Once the adhesive has set the skull can be placed over the nasal passageway mold. The nasal passageways were designed to be removed easily after the model is completed. In real life the nasal passageway has a butterfly like appearance with undulating curves and complex geometry. To facilitate a simple mold the nasal passageways were simplified considerably. Despite the lack of undercuts, mold release is a must for the nasal passageway or it will end up stuck in the model. The nasal passageway mold / model base is printed in PC-iso on a forts 400mc using a solid fill pattern as this part receives the most abuse when removing the mold. The model base is re-usable.
The skull has been placed onto the matching keys of the model base. The interaction and tolerances between the cartilage, skull, and nasal passageways were carefully designed digitally to leave subtle layers of silicone in-between them much like in a real nose. The cartilage is also heavily coated with mold release so that any silicone does not fuse with it. This also allows the skin to move around nicely on the cartilage once the model is completed.
The bottom skin mold is designed to match up with the nasal passageway once placed correctly. It is important to place this skin mold part first to ensure a correct fit with the cartilage and nasal passageway. At this stage some silicone is placed in areas that are prone to air bubbles, specifically at the tip of the nose and the top of the cartilage.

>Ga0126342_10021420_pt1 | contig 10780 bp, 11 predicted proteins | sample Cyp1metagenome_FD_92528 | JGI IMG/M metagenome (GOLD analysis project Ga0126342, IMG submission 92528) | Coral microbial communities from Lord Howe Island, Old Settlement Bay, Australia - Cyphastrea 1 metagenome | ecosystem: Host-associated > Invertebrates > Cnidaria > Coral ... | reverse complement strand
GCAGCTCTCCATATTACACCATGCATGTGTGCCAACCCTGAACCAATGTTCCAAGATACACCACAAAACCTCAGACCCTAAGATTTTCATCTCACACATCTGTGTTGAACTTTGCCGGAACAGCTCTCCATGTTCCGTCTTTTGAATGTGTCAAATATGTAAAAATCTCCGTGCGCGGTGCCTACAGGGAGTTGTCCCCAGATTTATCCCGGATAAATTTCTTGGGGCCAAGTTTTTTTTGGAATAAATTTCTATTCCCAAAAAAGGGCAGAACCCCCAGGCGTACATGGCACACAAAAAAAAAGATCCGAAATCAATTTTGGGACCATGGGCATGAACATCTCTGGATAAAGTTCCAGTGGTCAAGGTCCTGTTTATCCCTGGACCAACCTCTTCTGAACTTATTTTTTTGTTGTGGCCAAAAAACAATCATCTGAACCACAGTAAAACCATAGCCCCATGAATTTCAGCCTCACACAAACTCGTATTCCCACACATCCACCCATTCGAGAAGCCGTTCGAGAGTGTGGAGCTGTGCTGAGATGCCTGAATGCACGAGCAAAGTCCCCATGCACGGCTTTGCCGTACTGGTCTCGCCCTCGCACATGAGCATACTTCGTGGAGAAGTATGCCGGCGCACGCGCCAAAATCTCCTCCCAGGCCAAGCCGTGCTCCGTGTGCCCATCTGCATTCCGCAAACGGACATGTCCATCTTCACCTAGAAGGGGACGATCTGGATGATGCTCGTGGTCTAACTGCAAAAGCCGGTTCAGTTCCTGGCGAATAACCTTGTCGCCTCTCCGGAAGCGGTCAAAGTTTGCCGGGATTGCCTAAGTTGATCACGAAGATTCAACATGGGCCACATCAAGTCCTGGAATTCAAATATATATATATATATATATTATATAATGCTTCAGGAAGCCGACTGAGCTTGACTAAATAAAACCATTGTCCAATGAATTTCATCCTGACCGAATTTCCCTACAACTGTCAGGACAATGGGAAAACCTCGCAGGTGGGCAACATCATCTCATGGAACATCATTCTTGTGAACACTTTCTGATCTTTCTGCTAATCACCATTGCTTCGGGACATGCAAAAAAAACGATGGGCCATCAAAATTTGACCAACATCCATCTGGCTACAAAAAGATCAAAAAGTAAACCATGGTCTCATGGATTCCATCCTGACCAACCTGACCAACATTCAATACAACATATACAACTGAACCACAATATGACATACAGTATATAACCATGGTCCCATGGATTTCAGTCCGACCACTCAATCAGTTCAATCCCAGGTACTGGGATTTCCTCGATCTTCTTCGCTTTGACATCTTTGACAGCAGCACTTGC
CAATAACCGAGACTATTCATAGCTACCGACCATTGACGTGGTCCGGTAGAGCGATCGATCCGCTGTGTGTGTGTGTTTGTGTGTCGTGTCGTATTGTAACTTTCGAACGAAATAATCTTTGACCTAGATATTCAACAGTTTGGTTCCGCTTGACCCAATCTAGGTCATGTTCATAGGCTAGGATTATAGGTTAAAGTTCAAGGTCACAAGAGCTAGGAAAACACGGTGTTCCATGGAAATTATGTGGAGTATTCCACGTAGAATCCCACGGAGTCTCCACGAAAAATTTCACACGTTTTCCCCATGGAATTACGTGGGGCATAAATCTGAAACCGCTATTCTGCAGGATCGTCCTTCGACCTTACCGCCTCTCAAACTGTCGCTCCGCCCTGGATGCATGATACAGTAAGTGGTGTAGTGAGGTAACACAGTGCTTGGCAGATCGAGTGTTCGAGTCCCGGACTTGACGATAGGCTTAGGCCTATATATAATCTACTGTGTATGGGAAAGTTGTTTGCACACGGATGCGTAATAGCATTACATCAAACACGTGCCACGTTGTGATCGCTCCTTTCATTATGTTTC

The bottom skin mold has been placed on the model.
The top skin mold is ready to place on the model. Before placing it one last check is made to ensure the cartilage is placed correctly.
The mold is fully assembled. Elastic bands are added all around the molds so they do not separate.
The mold is flipped upside down and silicone is inserted into a syringe. it is a good idea to place the mold on a vibrating bed to help remove any air bubbles form the silicone.
The silicone is introduced into the mold through the syringe through a variety of mold vents. The mold is filled up with silicone until all the vent holes shoot out excess material when more is introduced. Once satisfied that there is enough silicone in the mold it is left to cure for about an hour to an hour and a half at 70 degrees Celcius.
Once the silicone has set the mold parts can be removed in no particular order.
All the mold parts are removed. Small amounts of flashing around the part line of the skin mold are ground off using a sandpaper bit with a dremel and then lightly polished. Silicone vents and excess flashing on the back are removed with a scalpel. The model is now ready for surgery.
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Rhinoplasty Training Module

The main goal of this project is to provide surgical training models for surgical residents specifically in nasal (rhinoplasty) surgery. Digital models were based off CT scans from a real person, and were then heavily modified to ease the creation of real world models. Molds and models were made using a Fortus 400mc 3D printer using PC-iso as the material.

Note: Surgical insight and guidance were given by Dr.Gordon Wilkes. The work presented is based off of work previously done by Ghassan Zabaneh.

Jamie Schmitt
Industrial Designer Edmonton, Canada